WYPR News

A federal judge has approved a settlement between a Houston man who owns derelict properties in Baltimore and six city community associations in the first case using a state law that allows associations to sue the owners of blighted properties.

Scott Wizig and several limited liability companies that hold titles to more than 50 dilapidated homes throughout the city will be required to rehab the properties that can be saved and demolish the ones that can’t.  

The settlement was approved in federal bankruptcy court Tuesday.

Baltimore City leaders have renewed efforts to craft a solution to a long standing problem; dirt bikes on city streets. The moves come after a fracas between dirt bike riders and police last week in Northwest Baltimore.

Police cleared Park Circle after fights reportedly broke out among spectators at what has become a Sunday afternoon spectacle along Reisterstown Road and in other parts of the city.

This week police used squad cars and traffic cones to squeeze traffic on busy Reisterstown Road into two lanes between Druid Park Drive and Anoka Avenue to slow traffic as well as the dirt bikers who usually show up there.

City Councilwoman Helen Holton announced at the end of Monday’s council meeting she will not seek re-election in 2016 because of health reasons.

Elected leaders from Baltimore city and county left a meeting with state transportation officials Monday disappointed because no one offered an alternative to the Red Line project shelved by Gov. Larry Hogan. But state Transportation Secretary Pete Rahn said they shouldn’t have been surprised. He sent them an agenda last week.

  

Republican Gov. Larry Hogan is forming a commission to study legislative redistricting reform in Maryland.

Hogan signed an executive order on Thursday to create the panel.

  With a bounce to his step and a backpack on his shoulder, Baltimore Youth Poet Laureate Derick Ebert hovers in a constant state of motion. The magnanimous teen’s speech is an energetic patter, but as soon as the discussion turns to his poetry there’s a change in his demeanor. The energy is still there but now instead of jokes, it’s fueling deep reflection. He may only be 19 but he’s an artist, after all, and he wants to be understood.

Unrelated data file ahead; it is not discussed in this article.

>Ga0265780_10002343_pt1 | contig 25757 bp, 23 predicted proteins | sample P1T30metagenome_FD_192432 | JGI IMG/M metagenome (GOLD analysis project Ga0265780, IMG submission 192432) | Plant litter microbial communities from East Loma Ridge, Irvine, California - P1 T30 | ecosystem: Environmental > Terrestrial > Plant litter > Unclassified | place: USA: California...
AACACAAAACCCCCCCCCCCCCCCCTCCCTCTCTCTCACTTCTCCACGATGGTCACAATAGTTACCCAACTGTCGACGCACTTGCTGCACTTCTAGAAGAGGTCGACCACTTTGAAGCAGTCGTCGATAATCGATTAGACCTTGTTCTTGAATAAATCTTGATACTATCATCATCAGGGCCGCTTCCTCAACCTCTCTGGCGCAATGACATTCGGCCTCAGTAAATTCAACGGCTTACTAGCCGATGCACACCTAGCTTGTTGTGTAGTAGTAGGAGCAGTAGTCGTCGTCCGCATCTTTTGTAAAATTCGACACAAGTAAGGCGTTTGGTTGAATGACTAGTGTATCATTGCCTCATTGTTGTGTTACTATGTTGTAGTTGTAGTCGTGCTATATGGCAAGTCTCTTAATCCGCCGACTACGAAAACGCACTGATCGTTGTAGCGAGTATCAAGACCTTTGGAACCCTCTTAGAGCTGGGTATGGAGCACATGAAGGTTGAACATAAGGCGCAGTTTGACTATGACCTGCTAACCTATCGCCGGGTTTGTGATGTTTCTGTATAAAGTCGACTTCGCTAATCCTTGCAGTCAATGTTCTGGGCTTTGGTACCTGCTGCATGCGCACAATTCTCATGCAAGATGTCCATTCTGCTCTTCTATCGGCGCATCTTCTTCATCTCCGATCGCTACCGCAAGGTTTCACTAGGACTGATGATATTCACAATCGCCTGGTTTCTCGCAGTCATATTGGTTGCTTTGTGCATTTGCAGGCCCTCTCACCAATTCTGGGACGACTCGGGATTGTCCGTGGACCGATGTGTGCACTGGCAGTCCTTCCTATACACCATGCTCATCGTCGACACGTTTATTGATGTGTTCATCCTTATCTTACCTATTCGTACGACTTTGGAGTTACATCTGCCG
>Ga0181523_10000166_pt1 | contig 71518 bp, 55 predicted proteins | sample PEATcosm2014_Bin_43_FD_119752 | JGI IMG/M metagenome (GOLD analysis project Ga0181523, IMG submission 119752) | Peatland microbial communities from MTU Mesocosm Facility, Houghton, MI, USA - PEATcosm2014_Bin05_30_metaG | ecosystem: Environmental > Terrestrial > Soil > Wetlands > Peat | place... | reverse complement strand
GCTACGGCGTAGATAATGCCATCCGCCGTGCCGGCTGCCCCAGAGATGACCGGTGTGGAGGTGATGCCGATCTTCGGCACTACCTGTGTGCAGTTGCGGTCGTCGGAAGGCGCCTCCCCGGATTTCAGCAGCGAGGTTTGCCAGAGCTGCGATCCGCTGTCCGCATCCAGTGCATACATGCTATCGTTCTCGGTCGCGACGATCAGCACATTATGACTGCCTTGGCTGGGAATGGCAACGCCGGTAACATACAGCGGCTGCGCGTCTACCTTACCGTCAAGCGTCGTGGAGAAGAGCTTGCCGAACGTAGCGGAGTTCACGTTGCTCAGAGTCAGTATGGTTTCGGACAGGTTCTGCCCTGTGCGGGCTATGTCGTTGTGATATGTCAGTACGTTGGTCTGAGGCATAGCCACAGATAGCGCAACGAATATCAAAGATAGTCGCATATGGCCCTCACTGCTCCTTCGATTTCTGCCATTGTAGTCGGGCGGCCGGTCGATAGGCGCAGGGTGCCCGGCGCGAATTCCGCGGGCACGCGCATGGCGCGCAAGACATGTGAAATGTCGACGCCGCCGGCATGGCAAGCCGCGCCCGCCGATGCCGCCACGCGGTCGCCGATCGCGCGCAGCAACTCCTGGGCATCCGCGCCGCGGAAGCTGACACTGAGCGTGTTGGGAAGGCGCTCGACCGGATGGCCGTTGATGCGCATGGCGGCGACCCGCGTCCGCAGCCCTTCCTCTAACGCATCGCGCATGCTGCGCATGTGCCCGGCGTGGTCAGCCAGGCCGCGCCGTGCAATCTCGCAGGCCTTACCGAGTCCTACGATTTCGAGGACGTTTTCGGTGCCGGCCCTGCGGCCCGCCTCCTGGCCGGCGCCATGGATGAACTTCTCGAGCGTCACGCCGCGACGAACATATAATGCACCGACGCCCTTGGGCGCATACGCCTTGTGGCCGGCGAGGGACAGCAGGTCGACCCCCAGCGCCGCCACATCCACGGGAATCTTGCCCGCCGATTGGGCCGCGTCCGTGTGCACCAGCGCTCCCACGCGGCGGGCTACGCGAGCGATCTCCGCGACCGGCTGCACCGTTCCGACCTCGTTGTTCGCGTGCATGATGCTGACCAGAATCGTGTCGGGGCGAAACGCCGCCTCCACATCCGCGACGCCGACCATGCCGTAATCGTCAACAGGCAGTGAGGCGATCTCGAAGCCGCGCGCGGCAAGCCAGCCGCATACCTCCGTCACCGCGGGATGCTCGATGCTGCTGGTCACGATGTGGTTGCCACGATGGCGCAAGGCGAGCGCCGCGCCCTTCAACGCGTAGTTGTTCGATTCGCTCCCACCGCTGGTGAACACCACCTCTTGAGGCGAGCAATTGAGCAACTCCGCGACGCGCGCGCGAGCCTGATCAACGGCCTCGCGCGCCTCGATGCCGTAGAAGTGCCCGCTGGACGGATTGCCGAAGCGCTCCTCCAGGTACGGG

It’s a summertime tradition, diving into the nearest creek to cool off on a muggy afternoon. Maybe you want to remain blissfully ignorant of what’s in that water. But the Chesapeake Bay Foundation, in league with three community colleges, has set out to let you know. Not to scare you, but to educate you.

Baltimore Mayor Stephanie Rawlings-Blake honored Wednesday students who wrote a song promoting the positive things about a city that has been reeling from the fall out of the death of Freddie Gray from an injury while in police custody in April.

The result was “Believe in Baltimore” composed by students in the Living Classrooms’ Believe in Music program.

As teams begin to report to training camp this week, I continue to find myself in a bit of a quandary over how a sport whose leadership shows such a continued indifference over how the public perceives it much less how it treats its players can still thrive.

Gov. Larry Hogan surprised Baltimore Thursday when he announced that he’ll be closing part of the city’s jail. The Men’s Detention Center, built in 1859, houses about 750 men who will be moved to nearby facilities. The decision comes after years of scandal and lawsuits.

“The Baltimore City Detention Center has been a black eye for our state for far too long,” Hogan said.

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